Artnet six month report shows global market contraction; growth in US
The six-month auction results report from online auctioneer and art market resource artnet, reveals that the global fine art auction market was down 6% in the first six months of 2015. The Chinese fine art market witnessed the greatest contraction at over 30%. However, United States sales value increased 19%.
In the second quarter of 2015, the global fine art auction market decreased 5% by value sold when compared to the same period in 2014, dropping from $6.6 billion to $6.2 billion.
“Despite this contraction in overall value sold, the average price per lot during the quarter increased over 20%, to $69,000,1 suggesting an appreciation in the sales of high-value lots,” states the report. “ In fact, 766 lots sold for prices in excess of $1 million throughout the second quarter. While this number decreased 11% from last year, the value brought in by these artworks increased 10%, reaching $3.8 billion.”
In addition, the number of works realizing prices greater than $10 million increased from 63 to 71, and collectively accounted for over $2.1 billion.
This increase in value can be partly attributed to the success of lots such as Pablo Picasso’s Les femmes d’Alger (version O) which realized $179.3m at Christie’s Looking Forward to the Past sale on May 11, and Alberto Giacometti’s L’homme au doigt, which broke records garnering $141.2m in the same sale.
Overall, the top five sales in Q2 brought in $2.3 billion.
“Fine art auction sales results for the first half of 2015 were greatly influenced by the performance of Q2,” states the report. “As of June 30, 2015, market value had contracted 6% in comparison to 2014; however, the supply of lots was considerably more limited, with 17% fewer artworks making it to the auction block. Demand was also slightly down from last year, as was the sell-through rate, from 65% to 62% worldwide. Overall, during the first half of the year, 141,200 fine art lots were sold, totaling $8.1 billion (down from $8.6 billion in 2014).”
The decline reflects weaker auction performance in four of the top five fine art markets: the United Kingdom, China, France, and Germany. China, in particular, witnessed a dramatic decline of approximately 30% in value ($700 million), largely impacting global auction market trends. The United States, however, witnessed a significant increase (+19%) in value sold, with a strong upswing in Q2 (+21%). As a result, the United States ranked first in terms of sales at $3.4 billion—42% of the total global market. The United Kingdom and China (including Hong Kong) claimed the next two spots, respectively.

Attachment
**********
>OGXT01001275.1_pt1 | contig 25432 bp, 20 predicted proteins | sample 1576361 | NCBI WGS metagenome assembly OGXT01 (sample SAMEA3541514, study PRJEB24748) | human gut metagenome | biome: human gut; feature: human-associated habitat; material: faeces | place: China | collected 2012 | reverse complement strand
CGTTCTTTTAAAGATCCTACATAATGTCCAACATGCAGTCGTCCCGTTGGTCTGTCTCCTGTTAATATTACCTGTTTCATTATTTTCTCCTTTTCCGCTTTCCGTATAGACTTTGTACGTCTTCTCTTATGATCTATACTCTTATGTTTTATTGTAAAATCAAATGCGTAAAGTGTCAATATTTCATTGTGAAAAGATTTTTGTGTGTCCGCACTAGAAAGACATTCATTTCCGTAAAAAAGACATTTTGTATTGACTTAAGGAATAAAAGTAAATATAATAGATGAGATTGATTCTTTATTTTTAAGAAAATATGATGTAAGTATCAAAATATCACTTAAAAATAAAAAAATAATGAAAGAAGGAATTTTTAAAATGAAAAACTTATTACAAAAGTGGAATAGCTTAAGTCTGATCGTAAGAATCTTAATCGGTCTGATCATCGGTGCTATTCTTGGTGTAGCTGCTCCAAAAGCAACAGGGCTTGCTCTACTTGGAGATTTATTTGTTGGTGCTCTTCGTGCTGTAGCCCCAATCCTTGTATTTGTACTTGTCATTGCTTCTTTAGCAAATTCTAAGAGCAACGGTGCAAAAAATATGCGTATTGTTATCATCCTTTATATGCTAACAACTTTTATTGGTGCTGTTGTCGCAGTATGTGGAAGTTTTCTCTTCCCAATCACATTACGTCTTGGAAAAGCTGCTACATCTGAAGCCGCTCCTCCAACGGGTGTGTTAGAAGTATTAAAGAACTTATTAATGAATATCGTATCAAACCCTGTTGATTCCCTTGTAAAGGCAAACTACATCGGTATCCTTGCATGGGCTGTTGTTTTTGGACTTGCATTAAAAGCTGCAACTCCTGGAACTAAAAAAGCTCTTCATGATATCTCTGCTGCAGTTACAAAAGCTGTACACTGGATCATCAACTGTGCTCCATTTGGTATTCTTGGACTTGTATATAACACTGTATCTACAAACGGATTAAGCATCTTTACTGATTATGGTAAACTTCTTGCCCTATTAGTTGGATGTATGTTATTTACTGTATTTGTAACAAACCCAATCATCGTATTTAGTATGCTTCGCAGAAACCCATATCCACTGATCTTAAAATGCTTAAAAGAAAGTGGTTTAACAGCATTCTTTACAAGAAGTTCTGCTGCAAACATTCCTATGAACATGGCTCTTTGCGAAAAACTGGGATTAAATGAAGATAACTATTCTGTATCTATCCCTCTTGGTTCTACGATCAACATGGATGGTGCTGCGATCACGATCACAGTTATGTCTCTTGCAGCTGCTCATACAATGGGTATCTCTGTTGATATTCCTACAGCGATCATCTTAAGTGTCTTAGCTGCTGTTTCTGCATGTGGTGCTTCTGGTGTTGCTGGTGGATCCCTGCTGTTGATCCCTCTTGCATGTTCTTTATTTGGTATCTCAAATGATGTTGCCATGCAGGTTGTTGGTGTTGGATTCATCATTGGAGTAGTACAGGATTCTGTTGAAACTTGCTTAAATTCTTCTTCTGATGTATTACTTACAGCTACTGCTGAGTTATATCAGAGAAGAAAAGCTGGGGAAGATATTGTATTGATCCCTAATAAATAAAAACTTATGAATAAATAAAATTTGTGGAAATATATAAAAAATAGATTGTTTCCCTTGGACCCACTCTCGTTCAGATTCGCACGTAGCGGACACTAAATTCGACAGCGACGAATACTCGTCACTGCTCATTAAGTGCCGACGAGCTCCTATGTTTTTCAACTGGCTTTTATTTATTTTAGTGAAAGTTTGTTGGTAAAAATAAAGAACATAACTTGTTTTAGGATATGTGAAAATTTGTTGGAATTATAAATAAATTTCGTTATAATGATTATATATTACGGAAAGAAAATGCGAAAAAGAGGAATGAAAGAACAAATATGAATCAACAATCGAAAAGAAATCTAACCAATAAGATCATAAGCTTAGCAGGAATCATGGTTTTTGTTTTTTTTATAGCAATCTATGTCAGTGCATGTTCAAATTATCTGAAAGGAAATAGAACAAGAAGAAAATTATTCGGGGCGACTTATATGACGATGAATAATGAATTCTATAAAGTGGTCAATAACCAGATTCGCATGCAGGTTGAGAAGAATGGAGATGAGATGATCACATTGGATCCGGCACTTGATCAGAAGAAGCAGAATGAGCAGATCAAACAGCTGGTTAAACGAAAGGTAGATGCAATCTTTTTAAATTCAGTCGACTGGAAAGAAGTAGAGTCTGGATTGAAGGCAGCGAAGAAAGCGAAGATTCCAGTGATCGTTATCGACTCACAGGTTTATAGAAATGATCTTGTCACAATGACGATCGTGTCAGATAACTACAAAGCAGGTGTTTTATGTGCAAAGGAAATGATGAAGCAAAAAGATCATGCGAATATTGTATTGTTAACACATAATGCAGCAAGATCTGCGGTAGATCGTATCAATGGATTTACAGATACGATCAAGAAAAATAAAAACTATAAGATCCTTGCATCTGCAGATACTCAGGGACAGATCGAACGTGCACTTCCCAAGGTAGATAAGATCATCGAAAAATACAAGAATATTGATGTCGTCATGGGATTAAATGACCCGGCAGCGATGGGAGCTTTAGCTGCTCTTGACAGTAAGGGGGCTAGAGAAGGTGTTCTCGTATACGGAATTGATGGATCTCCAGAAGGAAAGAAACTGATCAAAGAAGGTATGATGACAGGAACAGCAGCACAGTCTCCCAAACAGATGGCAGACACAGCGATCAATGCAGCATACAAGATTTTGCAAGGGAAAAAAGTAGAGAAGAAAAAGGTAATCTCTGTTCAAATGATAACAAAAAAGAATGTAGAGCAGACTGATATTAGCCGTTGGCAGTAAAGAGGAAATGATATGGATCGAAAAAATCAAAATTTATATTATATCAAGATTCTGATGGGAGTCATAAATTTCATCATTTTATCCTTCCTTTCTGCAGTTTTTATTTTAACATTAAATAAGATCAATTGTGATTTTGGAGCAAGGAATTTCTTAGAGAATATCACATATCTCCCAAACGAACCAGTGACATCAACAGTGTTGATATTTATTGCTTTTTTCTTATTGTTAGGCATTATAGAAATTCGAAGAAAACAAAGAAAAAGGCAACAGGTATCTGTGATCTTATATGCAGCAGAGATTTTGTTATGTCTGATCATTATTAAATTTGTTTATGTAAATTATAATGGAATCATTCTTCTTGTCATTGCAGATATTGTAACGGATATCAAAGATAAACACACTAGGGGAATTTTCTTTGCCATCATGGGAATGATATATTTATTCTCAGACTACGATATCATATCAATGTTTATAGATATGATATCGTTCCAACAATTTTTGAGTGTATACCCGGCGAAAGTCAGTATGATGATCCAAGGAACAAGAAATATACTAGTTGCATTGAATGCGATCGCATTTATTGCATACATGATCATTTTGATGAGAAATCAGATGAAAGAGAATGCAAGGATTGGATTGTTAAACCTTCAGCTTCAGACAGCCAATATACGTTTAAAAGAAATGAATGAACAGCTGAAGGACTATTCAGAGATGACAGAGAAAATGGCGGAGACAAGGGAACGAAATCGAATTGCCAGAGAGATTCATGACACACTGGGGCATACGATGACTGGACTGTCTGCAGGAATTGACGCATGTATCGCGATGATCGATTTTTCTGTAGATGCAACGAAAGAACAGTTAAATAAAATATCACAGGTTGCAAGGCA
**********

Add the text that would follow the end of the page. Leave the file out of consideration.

Overall, the top five countries for the sale of fine art during the first half of the year include: the US, the UK, China (including Hong Kong), France and Germany.
Top artists in the first half of 2015
In the first half of 2015, the top 10 artists at auction earned over $2.0 billion, and comprised 23.3% of the total market by value.
Pablo Picasso topped the list and Claude Monet ($289 million), by no means a stranger to the list, climbed to the second spot, barely edging out perennial heavy-hitter Andy Warhol ($288 million). Gerhard Richter was the only living artist to make the list, ranking sixth with $152 million in sales.
The highest-ranking female artist was Yayoi Kusama, who ranked 49th, with $28.7 million in sales.
The rankings for the first half of the year include: Pablo Picasso ($441 million), Claude Monet ($289 million), Andy Warhol ($288 million), Alberto Giacometti ($204 million), Mark Rothko ($181 million), Gerhard Richter ($152 million), Francis Bacon ($150 million), Cy Twombly ($113 million), Joan Miró ($97 million), and Jean-Michel Basquiat ($94 million).
Chinese artists Zhang Daqian and Qi Baishi still hold the top two spots among all Chinese fine art artists—ranking 12th and 13th respectively.
Top lots in the first half of 2015
Collectively, the top 10 lots sold at auction realized over $800 million, representing just under 10% of global market sales. Of these lots, 60% were categorized as Impressionist and Modern, while the remaining 40% were considered Post-War and Contemporary. All sales of these top 10 lots took place during May.
Pablo Picasso’s Les Femmes d’Algers (Version “O”) (1955) claimed the top spot, becoming the most expensive work ever sold at auction. Alberto Giacometti’s L’homme au doigt (1947), which sold for $141.2 million during the same sale, ranked second. Mark Rothko also ranked among the top three, with his No. 10 (1958) selling for $81.9 million.
Although the number of lots offered decreased in the global art market, artnet Auctions saw an increase of over 7% in the first half of the year, as compared to the second half of 2014. The number of lots sold also increased 20% in the same time period, bolstered by a strong Q2, in which the number of lots sold rose 12% year over year. There was a dramatic upswing in registrants in the first half of the year, with an increase of 134% over the first half of 2014. Active bidders also increased 15% in the first quarter compared to Q1 of the year before.
The top-selling lot by a living artist was Gerhard Richter’s Abstraktes Bild (1986), which sold for $46.3 million at Sotheby’s London in February. The painting, which now holds the record for most expensive lot by a living European artist, sold previously in 1999 for $607,500.